Chit chat during lessons
How much does your teacher chit chat with you during lessons about non-violin topics? Or if you are a teacher, how much do you chit chat with your students?
Another way of putting it, how much of the lesson is not a lesson :)
As a student, I try not to! Since I feel like the lesson time should be used for what it's for.
Just a little chit-chat. But I try not to say "like" too frequently.
I like chi-chatting with my teacher. As an amateur, I like to enjoy the process and “smell the roses”.
Sometimes I chit-chat with my teacher on non-music stuff, and often ask curiosity questions.
I chat with my teacher, who has become a dear friend over the years.
nowadays, because of life decisions I made, I have to scrimp and save and make sacrifices for lessons, so I like to make sure I get the most out of them, and that means little chit chat. Obviously, there's a little bit at the start and end when I'm setting up and putting away, but if I'm having an hours lesson and 15 mins are being spent in chatting, then there's a problem.
In my time chat was restricted to before the instrument (violin/cello) was taken out of its case and after it was put back in. Same applies to orchestral rehearsals today as far as I am concerned.
I find the best way of not wasting my violin lesson time is recoding and reviewing. My teacher gives me tons in each lesson. It's very easy for me to miss some details or nuances so reviewing lesson recording can avoid same issuea being told again and again, lesson after lesson.
A lesson is a meeting of minds, as well as notes.
I think it’s a matter of finding the Goldilocks zone, which will be somewhat different depending on the personalities of the teacher and student, and the evolving life circumstances of both parties. Outside of each teacher-student sweet spot I would say that too little chitchat comes across as cold, impersonal, and robotic, and too much gives the impression of lack of efficiency. One may need to alter the normal amount in specific circumstances, such as if the student is experiencing motivational problems, and the teacher needs to investigate the source.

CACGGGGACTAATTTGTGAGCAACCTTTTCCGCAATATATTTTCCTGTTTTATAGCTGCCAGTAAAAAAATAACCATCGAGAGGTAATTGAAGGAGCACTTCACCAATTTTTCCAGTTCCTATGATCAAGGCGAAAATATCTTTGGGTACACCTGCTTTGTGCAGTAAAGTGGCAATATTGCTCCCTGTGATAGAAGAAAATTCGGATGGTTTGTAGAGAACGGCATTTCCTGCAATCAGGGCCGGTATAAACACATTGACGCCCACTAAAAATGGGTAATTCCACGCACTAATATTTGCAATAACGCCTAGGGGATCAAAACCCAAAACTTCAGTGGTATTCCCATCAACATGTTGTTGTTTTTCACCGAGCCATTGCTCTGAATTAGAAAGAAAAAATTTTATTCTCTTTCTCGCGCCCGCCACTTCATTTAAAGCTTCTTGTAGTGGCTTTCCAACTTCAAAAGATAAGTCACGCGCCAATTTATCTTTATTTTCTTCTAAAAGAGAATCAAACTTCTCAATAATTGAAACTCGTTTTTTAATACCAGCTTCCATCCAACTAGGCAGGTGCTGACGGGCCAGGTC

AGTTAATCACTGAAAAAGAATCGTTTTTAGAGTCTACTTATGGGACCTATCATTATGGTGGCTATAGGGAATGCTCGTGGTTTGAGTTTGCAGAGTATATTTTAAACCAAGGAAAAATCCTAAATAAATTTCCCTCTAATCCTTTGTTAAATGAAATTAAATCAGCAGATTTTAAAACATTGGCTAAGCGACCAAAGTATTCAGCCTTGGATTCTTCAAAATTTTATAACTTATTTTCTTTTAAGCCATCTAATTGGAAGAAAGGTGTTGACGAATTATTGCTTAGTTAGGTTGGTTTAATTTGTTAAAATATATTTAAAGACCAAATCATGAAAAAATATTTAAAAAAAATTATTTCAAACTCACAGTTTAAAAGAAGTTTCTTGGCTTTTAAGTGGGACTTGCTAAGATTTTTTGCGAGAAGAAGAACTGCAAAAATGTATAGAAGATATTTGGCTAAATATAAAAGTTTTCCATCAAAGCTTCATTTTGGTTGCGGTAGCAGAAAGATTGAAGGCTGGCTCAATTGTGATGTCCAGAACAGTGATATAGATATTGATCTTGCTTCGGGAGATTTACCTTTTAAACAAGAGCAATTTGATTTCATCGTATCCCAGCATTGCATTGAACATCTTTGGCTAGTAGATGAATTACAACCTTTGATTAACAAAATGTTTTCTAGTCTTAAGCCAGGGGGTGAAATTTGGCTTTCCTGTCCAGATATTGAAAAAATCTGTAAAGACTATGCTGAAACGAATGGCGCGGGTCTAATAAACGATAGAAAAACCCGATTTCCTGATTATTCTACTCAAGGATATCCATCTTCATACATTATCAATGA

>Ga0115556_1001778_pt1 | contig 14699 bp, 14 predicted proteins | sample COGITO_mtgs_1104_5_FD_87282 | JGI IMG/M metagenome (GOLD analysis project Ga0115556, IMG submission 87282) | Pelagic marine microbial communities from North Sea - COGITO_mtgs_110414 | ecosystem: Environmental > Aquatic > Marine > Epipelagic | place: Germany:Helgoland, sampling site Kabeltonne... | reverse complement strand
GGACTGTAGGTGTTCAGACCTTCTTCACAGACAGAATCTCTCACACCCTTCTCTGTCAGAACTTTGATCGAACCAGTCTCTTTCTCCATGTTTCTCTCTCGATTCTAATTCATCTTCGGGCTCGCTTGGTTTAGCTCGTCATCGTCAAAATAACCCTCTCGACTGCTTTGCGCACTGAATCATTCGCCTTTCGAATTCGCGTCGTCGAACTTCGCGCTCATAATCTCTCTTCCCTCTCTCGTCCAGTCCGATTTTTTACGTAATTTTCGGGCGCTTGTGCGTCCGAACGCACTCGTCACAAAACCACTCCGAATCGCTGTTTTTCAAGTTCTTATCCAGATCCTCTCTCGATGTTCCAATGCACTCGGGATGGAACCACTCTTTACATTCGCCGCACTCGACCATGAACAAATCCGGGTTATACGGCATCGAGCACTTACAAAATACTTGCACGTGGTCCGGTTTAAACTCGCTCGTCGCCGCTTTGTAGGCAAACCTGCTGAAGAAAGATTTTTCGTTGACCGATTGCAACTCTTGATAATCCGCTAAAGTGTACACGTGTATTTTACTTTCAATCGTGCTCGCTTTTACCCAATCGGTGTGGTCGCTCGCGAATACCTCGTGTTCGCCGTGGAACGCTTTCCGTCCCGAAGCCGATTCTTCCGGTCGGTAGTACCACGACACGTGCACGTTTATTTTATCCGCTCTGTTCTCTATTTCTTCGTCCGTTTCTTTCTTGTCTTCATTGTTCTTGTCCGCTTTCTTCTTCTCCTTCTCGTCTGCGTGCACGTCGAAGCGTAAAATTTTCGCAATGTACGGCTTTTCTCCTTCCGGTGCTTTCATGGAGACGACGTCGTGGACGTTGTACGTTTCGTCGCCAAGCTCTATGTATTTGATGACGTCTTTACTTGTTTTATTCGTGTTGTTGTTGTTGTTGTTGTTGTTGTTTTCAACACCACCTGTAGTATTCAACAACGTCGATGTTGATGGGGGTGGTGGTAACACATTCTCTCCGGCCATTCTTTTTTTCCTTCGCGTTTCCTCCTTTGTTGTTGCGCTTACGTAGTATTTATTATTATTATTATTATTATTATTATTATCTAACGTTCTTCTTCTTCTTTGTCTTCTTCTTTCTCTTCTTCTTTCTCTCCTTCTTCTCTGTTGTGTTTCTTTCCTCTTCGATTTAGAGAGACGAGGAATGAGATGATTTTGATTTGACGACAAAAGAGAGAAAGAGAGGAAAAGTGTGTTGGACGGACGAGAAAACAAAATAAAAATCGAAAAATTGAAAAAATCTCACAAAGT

Every student is so different, the amount I chit chat with them varies greatly. I tend to find that I chit chat with students who are there for that reason (a social one), and I tend to chat less with students who are serious about learning music or have a lot of questions.
Add to good insights given by Lieschen and Erik, I want to make two more points:
As a student, if I'm talking about something with my teacher (during lessons), it will almost certainly be violin-related. Comparisons of string brands are casual conversation topics for me.
I am one of those teachers who never seem to have enough lesson time so I try to teach as efficiently as I can. Having said that I do feel that I like to get to know my pupils personally aswell. Chatting about non-violin related things improves the teacher-pupil relationship and the more I know someone the more I know how to teach them. I have also noticed that some of my younger students (high school age) seem to need a grown up who is not their parent or school teacher to talk to. I even have the rule that what they tell me remains confidential. I am quite close to most of my pupils and that is one of the things I really love about teaching.
I let my teacher talk as much as he wants - his insights are valuable and always relevant to the content of the lesson.
Mindless chit chat, no. Chat that builds rapport, yes. Since we are both classical music fans there is always the, what did you listen to this week. He knows I work in the stock market, so we do discuss that (this week I explained the difference between stop loss and stop loss with limit). He is less than half my age (younger then my youngest child), so at times there is some, umm, fatherly discussions, as well as him trying to explain his generation.
My most revered violin teacher was Paul Stassevich and chit chatting was a part of the lesson. He told me many things which were not written down in books. Mostly were his experiences from real life in the concert world of the 1950s and 1960s. Also were anecdotes from his time at the Leopold Auer violin classes at St. Petersburg Conservatory. He was an accomplished pianist and he accompanied many of the other Auer students.
This is a debatable subject?
I chat on and off with my teacher throughout the lesson. Probably around 10 minutes total in my hour-long lesson. Keeps me from getting tense.
I think Yixi hit the nail on the head with this
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